the burning town

It was cold, the kind of bright icy cold that takes your breath away as soon as you step outside.  We had not felt cold like that yet this season, but the bright early morning sun pushed us to get out of the car and explore.  After all, we had driven well out of our way, twisting and turning through the mountains to get to here.  To…really nothing, at least not anymore.

Anthracite coal.  It’s discovery is how it all started and is the reason why there are so many towns tucked into the Appalachian Mountains of Northeast Pennsylvania.  These are small towns, difficult to get to, and far from major highways.  Towns where time seems to move forward at a slower pace.  Towns where you have to have a reason to go to.  It was here where we found ourselves on that icy winter morning, traveling through the deep dark hills to a town that was on fire.   

Centralia Pennslyvania.  The town started out like any other mining town.  A couple mines were opened in the mid-1800s and the town grew to a population of over 2700.  At it’s peak, according to Wikipedia, Centralia had seven churches, five hotels, twenty-seven saloons, two theaters, a bank, a post office, and 14 general and grocery stores. By the mid-1900s coal mining had declined and the population of the town had dropped in half.  Centralia would have become just another story of a struggling Pennsylvania mining town, if it weren’t for the events of 1962 which changed everything.


The actual cause of the fire is disputed, but the most common cause seems to have happened is that the Centralia volunteer fire company was hired to clean up the town landfill, located in an abandoned strip-mine pit next to the Odd Fellows Cemetery (pictured above).  They had done the same in the past, just prior to Memorial Day.  On May 27, 1962, the firefighters set the dump on fire and let it burn for some time. But this time, for some reason, the fire was not fully extinguished and the fire managed to enter an unsealed opening in the pit which led to a labyrinth of abandoned coal mines beneath Centralia.


The fire burned beneath Centraila for years after that.  Pipes were used to allow the steam to vent, but all was pretty normal in the town above.  Then, in 1979, a gas station owner inserted a dipstick to check on the level of the gas in his tanks.  When he withdrew it, it seemed hot, so he lowered a thermometer down and was shocked when he found out that the temperature of the gasoline in the tank was 172 °F.  Everything finally came to a head in 1981 when a 12 year old boy fell into a sinkhole in his grandmother’s backyard.  His cousin managed to save him from falling into the 150 foot hole which had a large billow of steam billowing out of it.  A lethal level of carbon monoxide was discovered in the steam and the state got involved.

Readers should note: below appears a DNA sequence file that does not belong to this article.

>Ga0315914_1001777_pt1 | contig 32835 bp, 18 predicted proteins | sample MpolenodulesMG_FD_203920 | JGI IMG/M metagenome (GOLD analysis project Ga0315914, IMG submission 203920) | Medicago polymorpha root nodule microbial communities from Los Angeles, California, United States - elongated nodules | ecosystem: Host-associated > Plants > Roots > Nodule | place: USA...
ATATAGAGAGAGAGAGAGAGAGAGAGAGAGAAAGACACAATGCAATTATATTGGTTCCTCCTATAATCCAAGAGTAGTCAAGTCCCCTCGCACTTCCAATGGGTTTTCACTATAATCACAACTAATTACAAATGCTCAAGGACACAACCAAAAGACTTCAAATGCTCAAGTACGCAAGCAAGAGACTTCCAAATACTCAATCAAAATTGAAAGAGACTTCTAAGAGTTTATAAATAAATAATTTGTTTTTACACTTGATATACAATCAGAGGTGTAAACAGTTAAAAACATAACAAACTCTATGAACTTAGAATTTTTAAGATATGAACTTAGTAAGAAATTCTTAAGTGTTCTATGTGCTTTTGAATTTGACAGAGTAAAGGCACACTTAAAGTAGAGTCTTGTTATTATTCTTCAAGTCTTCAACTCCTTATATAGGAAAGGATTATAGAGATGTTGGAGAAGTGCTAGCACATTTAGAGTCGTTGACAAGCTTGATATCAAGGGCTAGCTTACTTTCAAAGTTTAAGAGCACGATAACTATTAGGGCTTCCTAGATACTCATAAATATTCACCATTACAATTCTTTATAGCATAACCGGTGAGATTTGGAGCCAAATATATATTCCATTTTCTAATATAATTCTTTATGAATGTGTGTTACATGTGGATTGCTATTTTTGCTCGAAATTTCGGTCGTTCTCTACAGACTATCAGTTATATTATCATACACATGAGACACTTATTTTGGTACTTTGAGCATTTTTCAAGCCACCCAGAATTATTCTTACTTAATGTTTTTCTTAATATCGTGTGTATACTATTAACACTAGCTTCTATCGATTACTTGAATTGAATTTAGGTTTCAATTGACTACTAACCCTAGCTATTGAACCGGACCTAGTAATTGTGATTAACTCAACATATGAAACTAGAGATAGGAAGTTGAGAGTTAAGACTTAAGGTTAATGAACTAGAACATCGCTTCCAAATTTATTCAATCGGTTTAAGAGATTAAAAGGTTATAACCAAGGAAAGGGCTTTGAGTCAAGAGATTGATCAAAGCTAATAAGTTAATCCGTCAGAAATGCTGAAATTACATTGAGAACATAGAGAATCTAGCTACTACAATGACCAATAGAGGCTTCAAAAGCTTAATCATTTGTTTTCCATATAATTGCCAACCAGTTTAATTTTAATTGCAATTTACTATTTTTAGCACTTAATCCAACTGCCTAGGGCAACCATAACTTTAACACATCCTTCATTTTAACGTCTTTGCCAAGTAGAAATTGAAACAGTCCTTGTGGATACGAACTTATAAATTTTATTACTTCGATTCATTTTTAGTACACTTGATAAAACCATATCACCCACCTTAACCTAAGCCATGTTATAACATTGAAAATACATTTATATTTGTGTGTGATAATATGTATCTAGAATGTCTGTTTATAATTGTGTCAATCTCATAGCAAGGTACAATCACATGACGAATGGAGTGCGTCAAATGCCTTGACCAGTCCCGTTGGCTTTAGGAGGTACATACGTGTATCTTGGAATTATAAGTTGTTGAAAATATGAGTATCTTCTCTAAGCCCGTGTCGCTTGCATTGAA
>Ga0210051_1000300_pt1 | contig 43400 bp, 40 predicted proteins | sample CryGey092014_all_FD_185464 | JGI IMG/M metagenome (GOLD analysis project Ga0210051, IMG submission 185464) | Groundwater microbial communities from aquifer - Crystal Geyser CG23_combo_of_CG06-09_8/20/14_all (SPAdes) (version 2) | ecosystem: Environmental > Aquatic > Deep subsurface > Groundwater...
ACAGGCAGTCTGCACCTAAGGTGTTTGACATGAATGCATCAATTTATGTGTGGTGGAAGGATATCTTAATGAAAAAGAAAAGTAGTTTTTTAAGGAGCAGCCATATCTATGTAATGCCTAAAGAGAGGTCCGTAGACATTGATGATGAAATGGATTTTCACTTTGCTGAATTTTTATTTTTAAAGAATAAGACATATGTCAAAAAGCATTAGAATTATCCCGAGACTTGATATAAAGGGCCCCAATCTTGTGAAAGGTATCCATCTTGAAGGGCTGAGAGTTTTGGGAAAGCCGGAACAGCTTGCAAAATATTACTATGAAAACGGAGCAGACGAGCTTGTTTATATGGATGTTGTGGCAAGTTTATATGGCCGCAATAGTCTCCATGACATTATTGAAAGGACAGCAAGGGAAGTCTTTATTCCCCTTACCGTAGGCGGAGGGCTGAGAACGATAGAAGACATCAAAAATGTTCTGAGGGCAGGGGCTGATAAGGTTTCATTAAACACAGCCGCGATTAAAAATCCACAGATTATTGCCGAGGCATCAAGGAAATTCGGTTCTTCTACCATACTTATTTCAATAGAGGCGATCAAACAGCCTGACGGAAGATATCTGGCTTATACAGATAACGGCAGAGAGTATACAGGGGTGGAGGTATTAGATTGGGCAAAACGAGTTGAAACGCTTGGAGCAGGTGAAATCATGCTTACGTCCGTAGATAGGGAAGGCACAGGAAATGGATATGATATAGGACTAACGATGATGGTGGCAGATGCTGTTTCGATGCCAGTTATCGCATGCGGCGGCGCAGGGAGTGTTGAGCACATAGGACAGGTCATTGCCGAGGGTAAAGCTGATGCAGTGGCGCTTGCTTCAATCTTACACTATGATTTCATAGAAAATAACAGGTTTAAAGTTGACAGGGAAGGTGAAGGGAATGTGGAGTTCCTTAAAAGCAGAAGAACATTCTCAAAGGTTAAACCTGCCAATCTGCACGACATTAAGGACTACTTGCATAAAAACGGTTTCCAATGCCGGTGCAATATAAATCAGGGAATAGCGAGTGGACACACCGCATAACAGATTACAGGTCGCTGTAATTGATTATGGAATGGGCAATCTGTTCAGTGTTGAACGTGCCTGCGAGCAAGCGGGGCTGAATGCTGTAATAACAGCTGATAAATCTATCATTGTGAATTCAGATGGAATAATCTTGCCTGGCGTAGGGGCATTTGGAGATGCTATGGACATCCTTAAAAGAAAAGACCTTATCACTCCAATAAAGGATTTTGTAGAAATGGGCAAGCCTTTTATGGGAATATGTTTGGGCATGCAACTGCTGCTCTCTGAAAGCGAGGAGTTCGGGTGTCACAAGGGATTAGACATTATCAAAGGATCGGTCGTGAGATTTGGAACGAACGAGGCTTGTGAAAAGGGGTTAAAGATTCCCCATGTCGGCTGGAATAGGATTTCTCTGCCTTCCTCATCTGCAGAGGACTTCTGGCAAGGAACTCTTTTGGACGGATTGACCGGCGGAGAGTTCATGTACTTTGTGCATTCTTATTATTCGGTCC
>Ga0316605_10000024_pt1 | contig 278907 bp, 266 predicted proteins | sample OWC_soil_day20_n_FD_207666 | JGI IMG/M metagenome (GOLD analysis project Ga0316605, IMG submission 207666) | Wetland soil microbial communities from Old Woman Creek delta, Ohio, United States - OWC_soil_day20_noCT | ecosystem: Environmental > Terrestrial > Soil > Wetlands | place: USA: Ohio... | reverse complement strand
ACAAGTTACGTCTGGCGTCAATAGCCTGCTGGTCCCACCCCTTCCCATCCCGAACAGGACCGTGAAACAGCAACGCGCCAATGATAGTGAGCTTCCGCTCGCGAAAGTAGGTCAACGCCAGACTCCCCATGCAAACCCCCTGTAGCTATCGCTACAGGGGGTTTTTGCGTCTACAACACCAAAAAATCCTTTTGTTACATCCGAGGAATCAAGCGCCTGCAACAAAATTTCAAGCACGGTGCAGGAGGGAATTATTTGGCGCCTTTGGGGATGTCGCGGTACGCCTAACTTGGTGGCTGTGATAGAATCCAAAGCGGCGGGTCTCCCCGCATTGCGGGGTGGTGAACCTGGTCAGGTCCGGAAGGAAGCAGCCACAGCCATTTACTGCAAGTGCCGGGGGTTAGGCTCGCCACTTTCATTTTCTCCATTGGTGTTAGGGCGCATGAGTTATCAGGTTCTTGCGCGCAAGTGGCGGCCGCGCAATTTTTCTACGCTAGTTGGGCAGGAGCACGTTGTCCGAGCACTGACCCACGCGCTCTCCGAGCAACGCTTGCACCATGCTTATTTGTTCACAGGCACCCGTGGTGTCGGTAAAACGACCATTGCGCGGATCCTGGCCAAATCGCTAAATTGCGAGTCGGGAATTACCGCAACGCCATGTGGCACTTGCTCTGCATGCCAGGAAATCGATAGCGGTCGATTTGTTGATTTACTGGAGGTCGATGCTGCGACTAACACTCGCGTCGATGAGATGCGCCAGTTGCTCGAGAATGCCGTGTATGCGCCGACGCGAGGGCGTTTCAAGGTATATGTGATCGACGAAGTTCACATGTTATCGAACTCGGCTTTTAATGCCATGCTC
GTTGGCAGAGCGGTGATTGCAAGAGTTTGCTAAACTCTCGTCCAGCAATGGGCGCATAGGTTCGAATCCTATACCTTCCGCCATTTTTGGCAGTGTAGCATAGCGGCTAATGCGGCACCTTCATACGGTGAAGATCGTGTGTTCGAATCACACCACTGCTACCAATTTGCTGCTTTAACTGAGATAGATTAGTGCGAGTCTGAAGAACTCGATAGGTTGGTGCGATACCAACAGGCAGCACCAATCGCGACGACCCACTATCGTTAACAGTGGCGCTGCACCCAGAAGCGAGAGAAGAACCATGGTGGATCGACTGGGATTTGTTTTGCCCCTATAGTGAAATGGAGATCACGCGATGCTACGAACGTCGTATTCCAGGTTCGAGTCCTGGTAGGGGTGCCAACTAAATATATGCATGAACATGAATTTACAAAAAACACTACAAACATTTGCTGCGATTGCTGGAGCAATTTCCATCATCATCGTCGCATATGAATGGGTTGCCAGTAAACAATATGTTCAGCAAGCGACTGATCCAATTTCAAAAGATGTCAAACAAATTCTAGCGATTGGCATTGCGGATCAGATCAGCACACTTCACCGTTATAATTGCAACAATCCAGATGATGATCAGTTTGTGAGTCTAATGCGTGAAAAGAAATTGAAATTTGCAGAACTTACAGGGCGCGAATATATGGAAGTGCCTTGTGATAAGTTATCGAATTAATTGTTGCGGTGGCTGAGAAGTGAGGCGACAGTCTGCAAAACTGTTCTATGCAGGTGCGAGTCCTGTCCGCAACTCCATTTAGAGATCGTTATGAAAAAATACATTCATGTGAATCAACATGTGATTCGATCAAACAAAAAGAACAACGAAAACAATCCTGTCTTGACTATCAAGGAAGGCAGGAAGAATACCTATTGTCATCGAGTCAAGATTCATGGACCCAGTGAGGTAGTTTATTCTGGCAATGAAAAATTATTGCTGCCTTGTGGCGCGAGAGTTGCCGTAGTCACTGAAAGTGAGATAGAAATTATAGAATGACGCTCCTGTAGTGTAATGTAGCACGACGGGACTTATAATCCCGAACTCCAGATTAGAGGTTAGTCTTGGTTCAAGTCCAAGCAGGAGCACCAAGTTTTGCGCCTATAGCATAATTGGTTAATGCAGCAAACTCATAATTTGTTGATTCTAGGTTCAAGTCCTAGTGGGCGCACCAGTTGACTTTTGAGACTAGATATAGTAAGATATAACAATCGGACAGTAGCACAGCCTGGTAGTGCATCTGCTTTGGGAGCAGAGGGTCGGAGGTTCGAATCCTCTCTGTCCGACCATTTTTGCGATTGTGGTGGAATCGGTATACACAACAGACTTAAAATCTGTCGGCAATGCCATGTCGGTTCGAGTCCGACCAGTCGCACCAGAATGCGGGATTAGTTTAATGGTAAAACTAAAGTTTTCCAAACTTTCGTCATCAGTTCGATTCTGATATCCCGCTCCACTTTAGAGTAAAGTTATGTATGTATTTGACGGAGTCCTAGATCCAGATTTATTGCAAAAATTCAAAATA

There was a lot of fighting back and forth over what to do with the town.  Many residents wanted to remain; it was their home after all.  Finally in 1992, the governor of Pennsylvania invoked eminent domain on all properties in the town and condemned all the buildings within it.  Buildings were torn down as people moved out until there was virtually nothing left of the town.  Yet, Centraila is not a true ghost town.  Only 8 residents (I think) remain today, not wanting to leave their home.  The state will obtain possession of their home as soon as they are gone, but for now these residents remain, living in the deserted area surrounded by emptiness where a town once stood (Below is one of the 5 remaining buildings.  It used  to be a row house with houses attached to either side of it, now brick supports hold up the sides where the attached homes have been torn down).


We explored the empty streets of the town on that early winter morning.  The roads are still there, cross-crossing each other in the normal pattern of downtown streets, yet they are empty.  Just fields and trees and the remains of stone steps.  Nature is slowly reclaiming the roads (below is what once was the center of town).


Leaving the downtown area, we drove up a hill next to another cemetery.  There the damage from the fires was obvious.  We got out and walked around and came upon holes in the ground with steam rising from them.  Signs that a fire did still burn underground and this was not your average ghost town.



Another result of the fire was that the main road, Route 61, through Centralia had to be rerouted.  Today there are road closed signs in front of giant piles of dirt built up to stop traffic from entering the old highway.  A highway that buckled and collapsed as a result of the heat from the fire below.

We got out and walked along what is now known as “Graffiti Highway” (for obvious reason as you can see in the pictures).  It was hard to imagine this ever being a regular highway with all the mogul-like bumps and giant crevices in the road.  At one time steam had poured from these fissures as well.  Now all that’s left is a broken road.

The underground mines fires could last for two centuries.  Centralia will soon be completely gone, just some fields and trees and overgrown roads, unnoticed as cars speed by.  Just another story hidden in these hills.

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